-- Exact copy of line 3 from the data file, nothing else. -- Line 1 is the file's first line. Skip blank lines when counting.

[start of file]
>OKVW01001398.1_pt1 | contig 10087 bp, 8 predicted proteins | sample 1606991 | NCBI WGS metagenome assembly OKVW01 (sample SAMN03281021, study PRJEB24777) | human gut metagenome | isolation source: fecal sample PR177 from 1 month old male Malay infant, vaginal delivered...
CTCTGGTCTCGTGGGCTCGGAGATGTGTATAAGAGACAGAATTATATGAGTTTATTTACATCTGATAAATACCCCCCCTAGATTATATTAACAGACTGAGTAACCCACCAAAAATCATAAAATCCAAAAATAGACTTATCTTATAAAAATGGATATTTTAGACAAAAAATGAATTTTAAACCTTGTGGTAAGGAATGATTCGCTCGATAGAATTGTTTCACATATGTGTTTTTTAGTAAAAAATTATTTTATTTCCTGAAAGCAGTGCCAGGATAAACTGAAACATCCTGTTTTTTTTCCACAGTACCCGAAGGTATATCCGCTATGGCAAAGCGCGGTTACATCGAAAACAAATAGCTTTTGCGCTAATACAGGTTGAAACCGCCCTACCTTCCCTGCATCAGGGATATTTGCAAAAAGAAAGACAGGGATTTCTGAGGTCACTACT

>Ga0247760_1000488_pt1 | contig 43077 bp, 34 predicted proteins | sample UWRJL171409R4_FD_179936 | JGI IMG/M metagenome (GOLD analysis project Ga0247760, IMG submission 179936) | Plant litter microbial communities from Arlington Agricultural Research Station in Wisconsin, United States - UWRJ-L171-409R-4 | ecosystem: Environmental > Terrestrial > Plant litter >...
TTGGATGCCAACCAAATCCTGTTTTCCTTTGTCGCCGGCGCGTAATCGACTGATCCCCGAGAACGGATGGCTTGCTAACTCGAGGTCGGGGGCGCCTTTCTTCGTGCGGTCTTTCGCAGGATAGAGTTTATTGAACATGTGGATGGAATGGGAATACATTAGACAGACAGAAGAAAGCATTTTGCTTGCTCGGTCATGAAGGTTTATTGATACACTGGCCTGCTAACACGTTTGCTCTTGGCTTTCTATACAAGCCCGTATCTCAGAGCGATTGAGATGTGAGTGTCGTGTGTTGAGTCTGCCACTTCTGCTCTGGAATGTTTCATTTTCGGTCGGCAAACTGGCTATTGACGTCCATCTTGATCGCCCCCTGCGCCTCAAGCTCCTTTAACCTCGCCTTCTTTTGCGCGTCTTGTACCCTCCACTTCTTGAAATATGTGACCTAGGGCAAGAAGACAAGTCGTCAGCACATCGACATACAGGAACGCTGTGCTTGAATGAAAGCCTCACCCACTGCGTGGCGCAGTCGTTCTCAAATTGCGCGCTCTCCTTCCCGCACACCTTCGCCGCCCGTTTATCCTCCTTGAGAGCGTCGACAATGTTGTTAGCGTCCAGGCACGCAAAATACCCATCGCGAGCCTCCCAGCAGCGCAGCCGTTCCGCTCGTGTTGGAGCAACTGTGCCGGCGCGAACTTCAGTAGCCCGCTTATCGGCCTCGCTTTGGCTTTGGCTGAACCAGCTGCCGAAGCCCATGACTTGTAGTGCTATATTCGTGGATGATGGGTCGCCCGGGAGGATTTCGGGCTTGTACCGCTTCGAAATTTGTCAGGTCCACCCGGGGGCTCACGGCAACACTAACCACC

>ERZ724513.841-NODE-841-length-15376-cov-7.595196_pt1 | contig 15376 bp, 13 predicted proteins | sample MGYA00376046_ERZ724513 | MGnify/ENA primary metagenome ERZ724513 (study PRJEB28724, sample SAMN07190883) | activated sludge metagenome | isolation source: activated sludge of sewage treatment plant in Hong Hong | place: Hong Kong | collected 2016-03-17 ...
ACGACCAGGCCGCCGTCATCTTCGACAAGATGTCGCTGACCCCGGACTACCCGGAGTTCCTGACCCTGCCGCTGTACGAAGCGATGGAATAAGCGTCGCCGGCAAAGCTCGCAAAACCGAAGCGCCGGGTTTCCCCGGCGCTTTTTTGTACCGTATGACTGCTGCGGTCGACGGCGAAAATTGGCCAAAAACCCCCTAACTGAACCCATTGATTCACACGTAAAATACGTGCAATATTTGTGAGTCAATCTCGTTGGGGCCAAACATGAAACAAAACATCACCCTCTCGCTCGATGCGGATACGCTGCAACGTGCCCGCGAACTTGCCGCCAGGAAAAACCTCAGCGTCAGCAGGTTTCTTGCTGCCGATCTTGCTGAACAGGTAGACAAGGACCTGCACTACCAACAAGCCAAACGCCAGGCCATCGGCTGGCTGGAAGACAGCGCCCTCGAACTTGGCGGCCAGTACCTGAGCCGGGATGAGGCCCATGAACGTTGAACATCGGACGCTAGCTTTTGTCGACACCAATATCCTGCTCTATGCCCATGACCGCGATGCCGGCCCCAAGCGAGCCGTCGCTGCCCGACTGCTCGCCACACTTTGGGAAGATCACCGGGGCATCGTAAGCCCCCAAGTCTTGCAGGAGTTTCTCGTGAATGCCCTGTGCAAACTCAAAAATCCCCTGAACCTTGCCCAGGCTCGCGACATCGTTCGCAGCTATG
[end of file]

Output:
>Ga0247760_1000488_pt1 | contig 43077 bp, 34 predicted proteins | sample UWRJL171409R4_FD_179936 | JGI IMG/M metagenome (GOLD analysis project Ga0247760, IMG submission 179936) | Plant litter microbial communities from Arlington Agricultural Research Station in Wisconsin, United States - UWRJ-L171-409R-4 | ecosystem: Environmental > Terrestrial > Plant litter >...